SAN FRANCISCO—San Francisco Mayor Edward M. Lee announced on January 11 that the City of San Francisco has seen a significant boost in its credit rating, according to a press release from the Mayor’s office.

Bond rating agencies Moody’s Investors Service (Moody’s), Standard & Poor’s (S&P) and Fitch Ratings (Fitch) met with the city in December 2015 to discuss the proposed sale of approximately $52.1 million in general obligation bonds to assist in financing the construction, reconstruction, purchase and/or improvement of park and recreation facilities located within the City under the jurisdiction of the Recreation and Park of the Port of San Francisco.

Fitch upgraded the credit rating to AA+ from AA on the City’s general obligation bonds and also upgraded its rating to AA from AA- on the City’s lease revenue bonds and Certificates of Participation (COPs). In addition, Moody’s and S&P affirmed the City’s Aa1/AA+ credit rating, respectively, on the City’s general obligation bonds and rated Aa3/AA, respectively, the City’s lease revenue bonds and COPs.

The lease revenue bonds and COPs ratings are one or two levels lower than the City’s general obligation bonds ratings; a normal relationship between general obligation bonds and general fund-secured lease obligations. Moody’s, S&P and Fitch maintained rating outlook of stable.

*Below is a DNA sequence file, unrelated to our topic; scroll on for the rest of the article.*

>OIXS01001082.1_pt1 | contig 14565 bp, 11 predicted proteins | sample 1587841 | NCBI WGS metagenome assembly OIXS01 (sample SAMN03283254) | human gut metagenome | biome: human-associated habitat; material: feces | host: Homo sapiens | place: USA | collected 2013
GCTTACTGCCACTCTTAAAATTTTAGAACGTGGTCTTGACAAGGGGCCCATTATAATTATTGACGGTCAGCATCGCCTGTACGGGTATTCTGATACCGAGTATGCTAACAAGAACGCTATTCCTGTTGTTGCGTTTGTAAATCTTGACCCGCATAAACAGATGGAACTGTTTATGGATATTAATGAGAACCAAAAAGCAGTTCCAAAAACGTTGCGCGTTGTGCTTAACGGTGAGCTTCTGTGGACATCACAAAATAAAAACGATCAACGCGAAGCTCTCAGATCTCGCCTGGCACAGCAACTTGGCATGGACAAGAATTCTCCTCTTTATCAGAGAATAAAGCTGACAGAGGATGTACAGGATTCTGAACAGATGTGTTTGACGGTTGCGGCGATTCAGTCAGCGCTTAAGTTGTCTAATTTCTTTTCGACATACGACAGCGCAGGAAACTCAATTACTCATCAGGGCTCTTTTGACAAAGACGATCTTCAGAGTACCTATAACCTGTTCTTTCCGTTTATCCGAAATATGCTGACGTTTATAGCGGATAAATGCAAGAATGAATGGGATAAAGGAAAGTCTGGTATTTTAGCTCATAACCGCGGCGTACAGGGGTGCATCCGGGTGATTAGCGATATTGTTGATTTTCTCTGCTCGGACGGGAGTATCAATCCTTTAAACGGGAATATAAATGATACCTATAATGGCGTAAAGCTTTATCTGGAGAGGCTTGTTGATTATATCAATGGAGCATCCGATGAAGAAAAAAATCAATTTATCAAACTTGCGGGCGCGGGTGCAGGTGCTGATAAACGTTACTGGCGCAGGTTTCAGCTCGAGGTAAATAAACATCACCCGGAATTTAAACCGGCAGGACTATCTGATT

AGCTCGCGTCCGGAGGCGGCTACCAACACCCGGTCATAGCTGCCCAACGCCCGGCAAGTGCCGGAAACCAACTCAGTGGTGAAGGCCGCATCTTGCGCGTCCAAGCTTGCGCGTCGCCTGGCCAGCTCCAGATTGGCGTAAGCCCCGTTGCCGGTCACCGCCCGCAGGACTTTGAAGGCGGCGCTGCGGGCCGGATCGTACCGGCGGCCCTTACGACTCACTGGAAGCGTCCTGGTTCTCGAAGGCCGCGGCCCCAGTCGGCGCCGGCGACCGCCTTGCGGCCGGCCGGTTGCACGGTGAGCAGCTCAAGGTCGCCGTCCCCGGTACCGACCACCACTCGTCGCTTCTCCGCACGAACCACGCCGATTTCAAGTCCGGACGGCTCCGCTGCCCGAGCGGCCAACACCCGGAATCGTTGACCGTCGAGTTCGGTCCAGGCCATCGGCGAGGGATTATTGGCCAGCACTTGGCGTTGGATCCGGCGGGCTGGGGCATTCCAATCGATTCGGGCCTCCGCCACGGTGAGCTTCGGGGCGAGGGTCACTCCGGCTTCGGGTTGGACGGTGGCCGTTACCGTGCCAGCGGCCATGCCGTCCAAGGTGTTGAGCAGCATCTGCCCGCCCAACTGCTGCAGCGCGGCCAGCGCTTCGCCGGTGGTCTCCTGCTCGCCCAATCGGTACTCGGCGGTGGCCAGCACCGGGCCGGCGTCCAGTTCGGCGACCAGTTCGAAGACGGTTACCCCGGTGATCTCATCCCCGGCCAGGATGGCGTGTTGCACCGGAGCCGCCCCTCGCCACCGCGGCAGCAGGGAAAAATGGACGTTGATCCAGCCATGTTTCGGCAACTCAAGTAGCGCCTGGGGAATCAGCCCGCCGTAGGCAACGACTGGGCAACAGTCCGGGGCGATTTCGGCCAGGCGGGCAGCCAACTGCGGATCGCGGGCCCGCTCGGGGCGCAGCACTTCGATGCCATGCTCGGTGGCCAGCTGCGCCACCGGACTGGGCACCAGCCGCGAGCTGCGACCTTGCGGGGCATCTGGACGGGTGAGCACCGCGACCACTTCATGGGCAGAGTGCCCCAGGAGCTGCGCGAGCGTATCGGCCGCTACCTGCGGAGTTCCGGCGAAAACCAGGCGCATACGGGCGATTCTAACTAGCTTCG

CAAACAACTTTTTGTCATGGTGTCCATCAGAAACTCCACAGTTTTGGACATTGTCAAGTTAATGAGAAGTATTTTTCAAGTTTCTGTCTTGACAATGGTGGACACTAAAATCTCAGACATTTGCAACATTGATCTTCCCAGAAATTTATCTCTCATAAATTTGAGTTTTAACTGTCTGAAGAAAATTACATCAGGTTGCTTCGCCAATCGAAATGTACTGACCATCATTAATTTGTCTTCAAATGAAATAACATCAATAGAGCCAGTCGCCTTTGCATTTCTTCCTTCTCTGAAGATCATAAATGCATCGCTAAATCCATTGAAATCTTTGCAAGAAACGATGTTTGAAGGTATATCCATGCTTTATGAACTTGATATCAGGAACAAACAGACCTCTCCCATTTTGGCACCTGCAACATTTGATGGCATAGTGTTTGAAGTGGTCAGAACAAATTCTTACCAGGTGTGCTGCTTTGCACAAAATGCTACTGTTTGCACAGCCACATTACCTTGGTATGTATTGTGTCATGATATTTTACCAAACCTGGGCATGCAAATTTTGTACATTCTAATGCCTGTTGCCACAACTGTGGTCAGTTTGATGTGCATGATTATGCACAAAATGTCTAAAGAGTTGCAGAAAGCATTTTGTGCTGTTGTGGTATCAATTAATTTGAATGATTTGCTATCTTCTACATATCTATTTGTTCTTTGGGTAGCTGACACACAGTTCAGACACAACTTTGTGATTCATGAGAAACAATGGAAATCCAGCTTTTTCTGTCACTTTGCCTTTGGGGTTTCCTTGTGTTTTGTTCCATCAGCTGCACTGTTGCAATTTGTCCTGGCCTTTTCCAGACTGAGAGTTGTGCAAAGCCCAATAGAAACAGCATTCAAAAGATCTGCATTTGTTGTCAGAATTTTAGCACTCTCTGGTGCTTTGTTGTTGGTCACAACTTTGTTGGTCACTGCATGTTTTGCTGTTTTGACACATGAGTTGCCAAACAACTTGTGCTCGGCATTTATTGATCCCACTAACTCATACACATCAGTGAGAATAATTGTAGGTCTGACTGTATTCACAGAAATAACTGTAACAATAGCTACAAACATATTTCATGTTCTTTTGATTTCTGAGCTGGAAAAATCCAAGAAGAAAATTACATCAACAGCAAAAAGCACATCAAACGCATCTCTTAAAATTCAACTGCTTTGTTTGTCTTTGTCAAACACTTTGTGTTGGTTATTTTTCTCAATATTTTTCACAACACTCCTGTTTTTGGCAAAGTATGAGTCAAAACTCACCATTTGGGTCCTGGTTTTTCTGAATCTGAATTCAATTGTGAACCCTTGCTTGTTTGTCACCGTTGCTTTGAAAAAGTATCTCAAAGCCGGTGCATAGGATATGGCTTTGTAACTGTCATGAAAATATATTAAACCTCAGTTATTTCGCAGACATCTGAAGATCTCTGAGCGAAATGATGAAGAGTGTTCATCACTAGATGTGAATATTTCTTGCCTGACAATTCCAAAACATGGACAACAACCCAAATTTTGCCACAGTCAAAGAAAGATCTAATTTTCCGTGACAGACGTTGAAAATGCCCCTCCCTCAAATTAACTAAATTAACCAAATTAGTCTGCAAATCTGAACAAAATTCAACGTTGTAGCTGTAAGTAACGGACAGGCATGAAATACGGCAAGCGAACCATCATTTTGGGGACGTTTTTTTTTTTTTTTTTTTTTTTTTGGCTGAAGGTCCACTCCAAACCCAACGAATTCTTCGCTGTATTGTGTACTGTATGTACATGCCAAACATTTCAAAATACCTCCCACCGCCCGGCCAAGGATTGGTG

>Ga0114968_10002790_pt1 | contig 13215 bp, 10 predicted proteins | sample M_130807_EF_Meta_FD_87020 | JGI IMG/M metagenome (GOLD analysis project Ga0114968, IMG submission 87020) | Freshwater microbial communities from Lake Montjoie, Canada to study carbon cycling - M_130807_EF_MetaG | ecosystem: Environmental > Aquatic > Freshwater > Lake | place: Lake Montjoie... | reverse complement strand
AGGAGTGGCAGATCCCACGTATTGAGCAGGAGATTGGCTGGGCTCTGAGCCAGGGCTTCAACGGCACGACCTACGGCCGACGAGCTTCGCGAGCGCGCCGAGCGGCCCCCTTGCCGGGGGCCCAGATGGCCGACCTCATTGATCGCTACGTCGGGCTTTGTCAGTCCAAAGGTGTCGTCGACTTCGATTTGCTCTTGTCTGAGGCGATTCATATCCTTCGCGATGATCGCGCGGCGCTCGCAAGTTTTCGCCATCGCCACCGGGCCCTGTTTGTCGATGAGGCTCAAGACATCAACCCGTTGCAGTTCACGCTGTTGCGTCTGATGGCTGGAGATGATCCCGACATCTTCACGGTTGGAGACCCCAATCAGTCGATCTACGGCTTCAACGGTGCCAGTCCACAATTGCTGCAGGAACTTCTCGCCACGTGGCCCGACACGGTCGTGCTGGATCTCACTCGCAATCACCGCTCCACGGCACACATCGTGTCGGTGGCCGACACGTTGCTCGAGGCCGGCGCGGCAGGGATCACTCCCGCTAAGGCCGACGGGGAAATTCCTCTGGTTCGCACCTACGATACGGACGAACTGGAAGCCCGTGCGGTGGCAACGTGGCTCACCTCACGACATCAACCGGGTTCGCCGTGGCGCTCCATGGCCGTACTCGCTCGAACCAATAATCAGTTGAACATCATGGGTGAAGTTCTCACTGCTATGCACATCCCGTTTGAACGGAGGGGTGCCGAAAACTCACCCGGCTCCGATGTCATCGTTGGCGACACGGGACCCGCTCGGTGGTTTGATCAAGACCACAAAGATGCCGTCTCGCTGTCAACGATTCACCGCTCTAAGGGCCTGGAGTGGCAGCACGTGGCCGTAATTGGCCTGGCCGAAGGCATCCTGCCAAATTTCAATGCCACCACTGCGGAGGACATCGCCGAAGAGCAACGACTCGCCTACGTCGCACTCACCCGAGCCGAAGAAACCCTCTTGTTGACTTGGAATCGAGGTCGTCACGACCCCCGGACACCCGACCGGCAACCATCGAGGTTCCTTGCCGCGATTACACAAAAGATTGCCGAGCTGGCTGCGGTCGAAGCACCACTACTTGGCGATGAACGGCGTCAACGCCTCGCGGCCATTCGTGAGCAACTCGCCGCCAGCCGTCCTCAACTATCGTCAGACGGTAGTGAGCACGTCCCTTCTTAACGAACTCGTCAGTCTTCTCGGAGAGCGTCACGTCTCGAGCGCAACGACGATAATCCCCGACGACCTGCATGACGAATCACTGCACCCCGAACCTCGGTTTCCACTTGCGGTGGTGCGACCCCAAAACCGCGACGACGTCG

“Because of our strong, diverse economy and fiscally responsible budgetary and financial controls, San Francisco’s credit rating has never been higher,” said Mayor Lee. “San Francisco is creating investor confidence with strategic investments and economic policies that are working. Although our revenue growth is strong and outpaces the State and the Nation, we will continue our long term financial management and reduce volatility to weather the challenges of a potential economic downturn.”

Fitch points out the upgrade “reflects the City’s fiscally prudent institutionalized financial policies which, along with several years of strong economic and revenue growth, have resulted in robust rainy day and budgetary reserves. These policies are expected to result in maintenance of solid financial flexibility through the economic cycle.”

The three rating reports indicate San Francisco’s very strong liquidity; large, diverse and exceptionally strong economic base; very strong financial management and policies; and strong financial operations. San Francisco is expected to sell the Bonds on January 20, 2016 and is expected to close near February 2, 2016.